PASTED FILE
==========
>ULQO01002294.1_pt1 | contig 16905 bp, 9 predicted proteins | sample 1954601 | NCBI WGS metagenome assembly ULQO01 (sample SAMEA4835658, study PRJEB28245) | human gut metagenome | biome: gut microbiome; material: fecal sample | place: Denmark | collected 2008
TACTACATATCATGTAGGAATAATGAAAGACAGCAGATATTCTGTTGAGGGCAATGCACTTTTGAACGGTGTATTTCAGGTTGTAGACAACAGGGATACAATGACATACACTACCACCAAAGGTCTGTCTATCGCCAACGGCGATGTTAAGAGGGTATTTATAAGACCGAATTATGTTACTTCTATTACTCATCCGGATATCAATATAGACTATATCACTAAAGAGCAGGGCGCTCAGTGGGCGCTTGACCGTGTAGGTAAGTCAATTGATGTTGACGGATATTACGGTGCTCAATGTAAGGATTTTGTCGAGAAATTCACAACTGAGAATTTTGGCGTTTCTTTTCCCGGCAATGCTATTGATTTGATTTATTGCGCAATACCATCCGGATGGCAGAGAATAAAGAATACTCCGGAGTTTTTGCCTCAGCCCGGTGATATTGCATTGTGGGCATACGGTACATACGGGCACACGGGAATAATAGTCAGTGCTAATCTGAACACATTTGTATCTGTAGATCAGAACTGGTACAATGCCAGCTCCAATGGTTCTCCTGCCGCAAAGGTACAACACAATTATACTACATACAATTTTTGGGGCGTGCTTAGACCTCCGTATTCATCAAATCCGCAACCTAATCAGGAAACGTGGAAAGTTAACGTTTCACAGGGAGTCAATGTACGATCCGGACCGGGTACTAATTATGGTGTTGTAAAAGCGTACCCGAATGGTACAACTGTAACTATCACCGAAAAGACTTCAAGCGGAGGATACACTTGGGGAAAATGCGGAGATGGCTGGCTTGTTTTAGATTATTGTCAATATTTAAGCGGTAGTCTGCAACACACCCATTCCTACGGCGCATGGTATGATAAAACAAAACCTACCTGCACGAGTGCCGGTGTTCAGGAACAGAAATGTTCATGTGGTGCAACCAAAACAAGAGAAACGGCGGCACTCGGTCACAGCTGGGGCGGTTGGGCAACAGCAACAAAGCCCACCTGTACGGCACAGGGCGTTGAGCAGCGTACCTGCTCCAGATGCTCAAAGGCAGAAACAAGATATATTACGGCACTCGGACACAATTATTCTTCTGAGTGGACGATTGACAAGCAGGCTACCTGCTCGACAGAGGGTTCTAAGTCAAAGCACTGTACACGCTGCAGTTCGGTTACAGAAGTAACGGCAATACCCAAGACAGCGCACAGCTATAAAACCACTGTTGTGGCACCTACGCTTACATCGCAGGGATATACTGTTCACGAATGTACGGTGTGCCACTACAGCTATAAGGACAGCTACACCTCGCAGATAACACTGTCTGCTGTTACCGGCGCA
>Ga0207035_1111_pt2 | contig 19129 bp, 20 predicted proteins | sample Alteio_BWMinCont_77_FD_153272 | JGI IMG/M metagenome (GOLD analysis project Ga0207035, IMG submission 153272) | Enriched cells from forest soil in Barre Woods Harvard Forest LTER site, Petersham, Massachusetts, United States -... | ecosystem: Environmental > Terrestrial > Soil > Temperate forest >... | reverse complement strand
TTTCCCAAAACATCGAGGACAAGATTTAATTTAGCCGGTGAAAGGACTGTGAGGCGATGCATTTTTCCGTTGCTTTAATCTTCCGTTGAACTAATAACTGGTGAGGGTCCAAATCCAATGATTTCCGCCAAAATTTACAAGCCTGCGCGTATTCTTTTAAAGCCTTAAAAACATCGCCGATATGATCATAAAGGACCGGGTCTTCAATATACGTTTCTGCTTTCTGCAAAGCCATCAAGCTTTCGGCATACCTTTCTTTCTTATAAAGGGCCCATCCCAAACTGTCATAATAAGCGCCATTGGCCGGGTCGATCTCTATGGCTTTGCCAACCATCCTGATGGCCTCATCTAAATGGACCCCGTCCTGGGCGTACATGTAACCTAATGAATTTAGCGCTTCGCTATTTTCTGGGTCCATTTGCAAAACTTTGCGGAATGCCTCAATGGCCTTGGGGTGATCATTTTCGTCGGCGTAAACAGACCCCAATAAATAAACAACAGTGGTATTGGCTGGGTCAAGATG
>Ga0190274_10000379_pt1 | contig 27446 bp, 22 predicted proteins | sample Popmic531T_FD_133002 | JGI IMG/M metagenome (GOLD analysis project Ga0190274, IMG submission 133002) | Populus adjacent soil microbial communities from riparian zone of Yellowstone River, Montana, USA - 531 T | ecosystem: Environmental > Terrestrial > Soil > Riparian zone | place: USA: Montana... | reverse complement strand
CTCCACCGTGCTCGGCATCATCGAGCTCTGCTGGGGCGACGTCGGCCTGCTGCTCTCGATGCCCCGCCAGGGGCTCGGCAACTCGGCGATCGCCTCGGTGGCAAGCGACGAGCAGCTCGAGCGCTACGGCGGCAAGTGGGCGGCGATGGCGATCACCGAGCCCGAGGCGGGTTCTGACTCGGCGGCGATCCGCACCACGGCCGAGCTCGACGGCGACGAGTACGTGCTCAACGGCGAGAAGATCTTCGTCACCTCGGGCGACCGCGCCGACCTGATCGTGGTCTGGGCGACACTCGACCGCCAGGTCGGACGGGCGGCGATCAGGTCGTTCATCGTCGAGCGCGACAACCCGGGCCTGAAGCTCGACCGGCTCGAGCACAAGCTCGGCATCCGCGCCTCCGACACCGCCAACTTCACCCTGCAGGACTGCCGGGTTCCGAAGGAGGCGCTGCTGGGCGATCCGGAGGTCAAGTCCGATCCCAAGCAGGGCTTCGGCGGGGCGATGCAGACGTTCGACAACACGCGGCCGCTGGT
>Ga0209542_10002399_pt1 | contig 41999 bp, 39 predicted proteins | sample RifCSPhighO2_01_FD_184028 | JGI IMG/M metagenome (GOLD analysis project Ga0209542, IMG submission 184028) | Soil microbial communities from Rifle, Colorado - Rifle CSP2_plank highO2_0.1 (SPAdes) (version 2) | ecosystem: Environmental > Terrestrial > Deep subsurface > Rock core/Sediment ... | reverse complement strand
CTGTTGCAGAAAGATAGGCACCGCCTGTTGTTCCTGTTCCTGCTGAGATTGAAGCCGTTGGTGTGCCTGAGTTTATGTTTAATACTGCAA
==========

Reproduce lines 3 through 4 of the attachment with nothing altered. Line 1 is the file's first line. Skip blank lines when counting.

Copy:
>Ga0207035_1111_pt2 | contig 19129 bp, 20 predicted proteins | sample Alteio_BWMinCont_77_FD_153272 | JGI IMG/M metagenome (GOLD analysis project Ga0207035, IMG submission 153272) | Enriched cells from forest soil in Barre Woods Harvard Forest LTER site, Petersham, Massachusetts, United States -... | ecosystem: Environmental > Terrestrial > Soil > Temperate forest >... | reverse complement strand
TTTCCCAAAACATCGAGGACAAGATTTAATTTAGCCGGTGAAAGGACTGTGAGGCGATGCATTTTTCCGTTGCTTTAATCTTCCGTTGAACTAATAACTGGTGAGGGTCCAAATCCAATGATTTCCGCCAAAATTTACAAGCCTGCGCGTATTCTTTTAAAGCCTTAAAAACATCGCCGATATGATCATAAAGGACCGGGTCTTCAATATACGTTTCTGCTTTCTGCAAAGCCATCAAGCTTTCGGCATACCTTTCTTTCTTATAAAGGGCCCATCCCAAACTGTCATAATAAGCGCCATTGGCCGGGTCGATCTCTATGGCTTTGCCAACCATCCTGATGGCCTCATCTAAATGGACCCCGTCCTGGGCGTACATGTAACCTAATGAATTTAGCGCTTCGCTATTTTCTGGGTCCATTTGCAAAACTTTGCGGAATGCCTCAATGGCCTTGGGGTGATCATTTTCGTCGGCGTAAACAGACCCCAATAAATAAACAACAGTGGTATTGGCTGGGTCAAGATG